Unsupported browser

For a better experience please update your browser to its latest version.

Your browser appears to have cookies disabled. For the best experience of this website, please enable cookies in your browser

We'll assume we have your consent to use cookies, for example so you won't need to log in each time you visit our site.
Learn more

Budget 2013: RIBA demands fresh housing surge

  • Comment

RIBA president Angela Brady has called on the government to fund the delivery of 300,000 new homes every year

In a statement ahead of chancellor George Osborne’s budget, the institute has demanded urgent measures to ‘get UK building in order’.

The chancellor is expected to boost housebuilding in the upcoming budget amid pressure on the government to stimulate economic activity as fears of a potential triple dip recession grow. New proposals could include expanding NewBuy to include older properties, according to the Financial Times.

The RIBA’s wish list includes a new wave of capital investment in infrastructure, public buildings and housing aimed at delivering 300,000 high quality new homes each year.

Further proposals include dropping VAT on refurbishments from 20 per cent to 5 per cent and immediately kick-starting work on the next generation of eco-friendly garden cities.

Brady has also demanded a comprehensive inventory of all publicly-owned land and a promise sites sold by government to developers will be developed though design competitions. New funding for local authority planning and housing delivery teams to challenge a ‘chronic skills shortages holding back development’ also featured on the list.

RIBA president Angela Brady said: ‘After 5 years of economic turmoil, it is time for the government to use this budget to do more to support the UK economy and construction industry by getting this country building. Every £1 of investment in construction activity generates £2.84 of economic activity - the construction industry is the place to start if the Government is truly committed to generating growth and jobs in this country.’

She added: ‘We are in the grip of the worst housing crisis for decades but only building a tiny proportion of the homes needed to meet demand; the government must use the 2013 budget to deliver a minimum of 300,000 desperately-needed affordable new homes in the next year.

‘It is imperative also that the right incentives and capacity are built into the system to ensure that we deliver development and growth that is truly sustainable and leads to the best social outcomes. Short-sighted policies now will cost us dear in the future.’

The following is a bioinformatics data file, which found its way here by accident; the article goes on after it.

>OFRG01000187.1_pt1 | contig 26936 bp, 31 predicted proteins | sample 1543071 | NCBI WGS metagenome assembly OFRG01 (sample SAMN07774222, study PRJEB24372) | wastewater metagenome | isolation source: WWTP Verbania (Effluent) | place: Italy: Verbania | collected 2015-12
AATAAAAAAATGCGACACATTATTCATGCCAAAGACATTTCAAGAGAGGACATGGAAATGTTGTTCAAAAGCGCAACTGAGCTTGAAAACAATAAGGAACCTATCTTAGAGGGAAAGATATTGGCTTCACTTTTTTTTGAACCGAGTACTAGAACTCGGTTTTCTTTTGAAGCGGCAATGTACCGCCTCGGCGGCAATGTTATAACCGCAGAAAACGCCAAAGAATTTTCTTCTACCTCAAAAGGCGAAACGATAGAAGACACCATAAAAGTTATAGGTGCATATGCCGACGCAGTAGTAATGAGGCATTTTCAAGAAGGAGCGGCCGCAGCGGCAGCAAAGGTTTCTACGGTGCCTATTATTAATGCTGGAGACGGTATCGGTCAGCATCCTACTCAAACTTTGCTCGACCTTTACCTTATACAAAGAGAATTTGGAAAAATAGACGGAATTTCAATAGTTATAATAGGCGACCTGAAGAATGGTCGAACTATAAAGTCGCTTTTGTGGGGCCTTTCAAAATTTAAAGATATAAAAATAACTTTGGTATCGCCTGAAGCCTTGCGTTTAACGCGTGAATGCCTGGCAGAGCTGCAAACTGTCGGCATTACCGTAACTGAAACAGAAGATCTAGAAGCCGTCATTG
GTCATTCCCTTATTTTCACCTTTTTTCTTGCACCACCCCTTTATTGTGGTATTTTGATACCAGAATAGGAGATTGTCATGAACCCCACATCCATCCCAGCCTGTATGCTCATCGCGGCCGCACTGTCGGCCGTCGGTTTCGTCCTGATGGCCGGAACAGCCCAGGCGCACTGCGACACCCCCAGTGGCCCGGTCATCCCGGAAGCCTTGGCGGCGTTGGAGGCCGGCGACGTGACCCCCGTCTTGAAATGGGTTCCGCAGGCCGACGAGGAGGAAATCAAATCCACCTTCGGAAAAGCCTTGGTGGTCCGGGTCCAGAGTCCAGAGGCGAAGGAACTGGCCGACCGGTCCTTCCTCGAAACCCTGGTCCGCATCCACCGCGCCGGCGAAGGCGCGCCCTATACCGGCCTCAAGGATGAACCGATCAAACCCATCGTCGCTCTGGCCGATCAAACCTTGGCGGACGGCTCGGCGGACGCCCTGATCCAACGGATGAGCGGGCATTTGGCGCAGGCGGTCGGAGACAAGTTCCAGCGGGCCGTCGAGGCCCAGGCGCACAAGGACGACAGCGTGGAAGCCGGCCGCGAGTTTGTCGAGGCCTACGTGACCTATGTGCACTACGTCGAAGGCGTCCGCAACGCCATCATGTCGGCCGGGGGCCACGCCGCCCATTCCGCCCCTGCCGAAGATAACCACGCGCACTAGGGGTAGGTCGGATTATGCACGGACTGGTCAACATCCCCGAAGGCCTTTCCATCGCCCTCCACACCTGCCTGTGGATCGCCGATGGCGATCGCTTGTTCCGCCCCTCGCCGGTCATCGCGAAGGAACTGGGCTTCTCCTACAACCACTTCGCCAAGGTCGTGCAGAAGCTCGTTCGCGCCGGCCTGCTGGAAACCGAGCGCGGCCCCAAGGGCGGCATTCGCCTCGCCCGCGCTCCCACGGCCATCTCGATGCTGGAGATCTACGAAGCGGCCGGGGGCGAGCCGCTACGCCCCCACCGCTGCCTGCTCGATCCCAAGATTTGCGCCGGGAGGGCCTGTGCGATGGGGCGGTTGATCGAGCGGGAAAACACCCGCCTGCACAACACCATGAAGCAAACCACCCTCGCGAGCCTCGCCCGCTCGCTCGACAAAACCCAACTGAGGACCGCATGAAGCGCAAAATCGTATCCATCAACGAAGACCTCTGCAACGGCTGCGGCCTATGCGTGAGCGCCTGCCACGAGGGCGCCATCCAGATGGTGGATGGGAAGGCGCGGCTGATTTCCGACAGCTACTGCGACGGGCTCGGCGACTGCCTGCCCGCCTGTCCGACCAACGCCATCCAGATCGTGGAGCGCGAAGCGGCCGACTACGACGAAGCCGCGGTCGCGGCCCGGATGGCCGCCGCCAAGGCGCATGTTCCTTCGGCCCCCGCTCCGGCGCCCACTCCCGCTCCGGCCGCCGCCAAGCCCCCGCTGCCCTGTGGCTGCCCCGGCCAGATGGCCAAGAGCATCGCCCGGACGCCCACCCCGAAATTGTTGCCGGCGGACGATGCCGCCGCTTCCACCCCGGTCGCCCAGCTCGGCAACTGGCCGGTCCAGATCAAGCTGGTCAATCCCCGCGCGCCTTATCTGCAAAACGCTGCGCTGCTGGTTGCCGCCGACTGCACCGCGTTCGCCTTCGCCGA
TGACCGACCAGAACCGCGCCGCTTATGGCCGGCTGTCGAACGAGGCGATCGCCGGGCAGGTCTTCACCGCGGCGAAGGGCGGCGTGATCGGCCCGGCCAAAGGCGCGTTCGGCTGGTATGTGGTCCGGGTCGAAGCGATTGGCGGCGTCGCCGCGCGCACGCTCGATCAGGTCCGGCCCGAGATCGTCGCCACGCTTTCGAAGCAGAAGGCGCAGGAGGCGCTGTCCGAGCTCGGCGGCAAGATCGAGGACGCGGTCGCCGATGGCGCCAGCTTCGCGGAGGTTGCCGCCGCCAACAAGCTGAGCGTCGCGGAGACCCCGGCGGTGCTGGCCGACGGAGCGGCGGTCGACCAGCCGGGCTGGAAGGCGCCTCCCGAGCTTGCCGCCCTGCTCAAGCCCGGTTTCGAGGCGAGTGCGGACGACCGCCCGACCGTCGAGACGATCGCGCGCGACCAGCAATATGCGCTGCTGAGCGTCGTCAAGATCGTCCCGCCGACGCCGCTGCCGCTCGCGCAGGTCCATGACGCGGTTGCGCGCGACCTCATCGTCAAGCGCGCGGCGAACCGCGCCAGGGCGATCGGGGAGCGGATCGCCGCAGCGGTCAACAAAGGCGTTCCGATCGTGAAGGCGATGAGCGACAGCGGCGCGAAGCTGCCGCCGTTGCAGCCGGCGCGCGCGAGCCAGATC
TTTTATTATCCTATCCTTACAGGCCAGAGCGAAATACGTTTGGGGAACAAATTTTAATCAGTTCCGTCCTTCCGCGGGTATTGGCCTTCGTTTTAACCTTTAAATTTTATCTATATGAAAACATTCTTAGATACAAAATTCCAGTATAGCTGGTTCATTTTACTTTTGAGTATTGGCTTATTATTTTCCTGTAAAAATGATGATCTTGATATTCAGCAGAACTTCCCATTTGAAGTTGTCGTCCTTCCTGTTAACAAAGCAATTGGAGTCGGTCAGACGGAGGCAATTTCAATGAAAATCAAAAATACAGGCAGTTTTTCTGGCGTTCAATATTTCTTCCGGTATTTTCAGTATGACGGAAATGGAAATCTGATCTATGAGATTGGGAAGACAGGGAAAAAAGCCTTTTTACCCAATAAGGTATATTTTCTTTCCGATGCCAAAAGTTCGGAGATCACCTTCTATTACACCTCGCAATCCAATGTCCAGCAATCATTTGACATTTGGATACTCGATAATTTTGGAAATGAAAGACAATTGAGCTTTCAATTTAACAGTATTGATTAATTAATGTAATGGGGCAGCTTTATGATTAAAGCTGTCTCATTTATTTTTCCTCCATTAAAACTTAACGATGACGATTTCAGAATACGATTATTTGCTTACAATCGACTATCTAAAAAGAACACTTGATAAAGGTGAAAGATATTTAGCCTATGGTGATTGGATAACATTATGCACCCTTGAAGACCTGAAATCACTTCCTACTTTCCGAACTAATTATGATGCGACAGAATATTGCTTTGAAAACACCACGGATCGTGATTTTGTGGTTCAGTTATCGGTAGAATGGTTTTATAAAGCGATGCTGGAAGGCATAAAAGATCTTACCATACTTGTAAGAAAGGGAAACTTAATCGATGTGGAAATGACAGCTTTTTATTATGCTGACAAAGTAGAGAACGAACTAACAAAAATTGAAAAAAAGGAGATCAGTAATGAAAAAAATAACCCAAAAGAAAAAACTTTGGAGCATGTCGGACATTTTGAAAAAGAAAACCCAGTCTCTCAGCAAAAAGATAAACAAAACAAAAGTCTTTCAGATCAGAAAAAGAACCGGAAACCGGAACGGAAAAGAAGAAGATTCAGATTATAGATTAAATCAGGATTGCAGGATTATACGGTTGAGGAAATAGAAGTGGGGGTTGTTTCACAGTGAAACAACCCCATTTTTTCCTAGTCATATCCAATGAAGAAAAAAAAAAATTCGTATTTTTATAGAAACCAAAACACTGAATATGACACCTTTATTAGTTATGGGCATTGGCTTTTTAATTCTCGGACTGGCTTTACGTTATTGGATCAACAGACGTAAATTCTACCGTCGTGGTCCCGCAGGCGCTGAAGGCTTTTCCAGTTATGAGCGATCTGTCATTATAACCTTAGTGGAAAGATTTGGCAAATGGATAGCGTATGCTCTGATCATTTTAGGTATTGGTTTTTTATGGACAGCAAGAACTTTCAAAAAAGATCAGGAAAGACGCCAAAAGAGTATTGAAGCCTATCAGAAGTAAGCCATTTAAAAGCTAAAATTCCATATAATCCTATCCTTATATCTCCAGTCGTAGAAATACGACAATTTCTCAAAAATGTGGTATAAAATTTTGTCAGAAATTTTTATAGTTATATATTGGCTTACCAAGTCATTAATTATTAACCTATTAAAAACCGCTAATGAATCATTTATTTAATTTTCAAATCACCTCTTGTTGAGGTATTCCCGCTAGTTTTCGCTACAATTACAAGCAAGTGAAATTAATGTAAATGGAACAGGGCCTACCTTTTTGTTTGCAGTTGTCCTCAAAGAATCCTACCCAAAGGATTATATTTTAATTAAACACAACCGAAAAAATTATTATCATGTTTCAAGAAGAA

The chancellor will deliver his budget to the House of Commons on Wednesday 20 March.

 

The RIBA’s budget 2013 wishlist

  • Increase capital investment in new infrastructure, public buildings and housing to kickstart economic growth. Provide the mechanisms to finance the delivery of 300,000 high quality new homes each year and immediate action to start building the next generation of eco-friendly garden cities
  • Create and promote a comprehensive inventory of all publicly-owned land, and detail the sites that can be sold to developers in order to attract innovative development and create local growth. Sites sold to developers by Government should be developed though design and community-led competitions, ensuring long-term value is prioritised ahead of short-term revenue
  • Reduce the rate of VAT on building refurbishment from 20% to 5% and adapt the existing 0% VAT rate for new-build to incentivise high quality sustainable homes. This new ‘Payment by Results’ 0% VAT rate for new-build would be applied only where the scheme meets a specified level above building regulations and an increased 5% rate would be applied for those that fail to meet high sustainability standard
  • Additional funding to bolster local authority planning and housing delivery teams, to ensure councils have the skills and expertise to help deliver sustainable growth in construction and address the chronic skills shortages that are holding back development.

 

 

 

  • Comment

Have your say

You must sign in to make a comment

Please remember that the submission of any material is governed by our Terms and Conditions and by submitting material you confirm your agreement to these Terms and Conditions.

Links may be included in your comments but HTML is not permitted.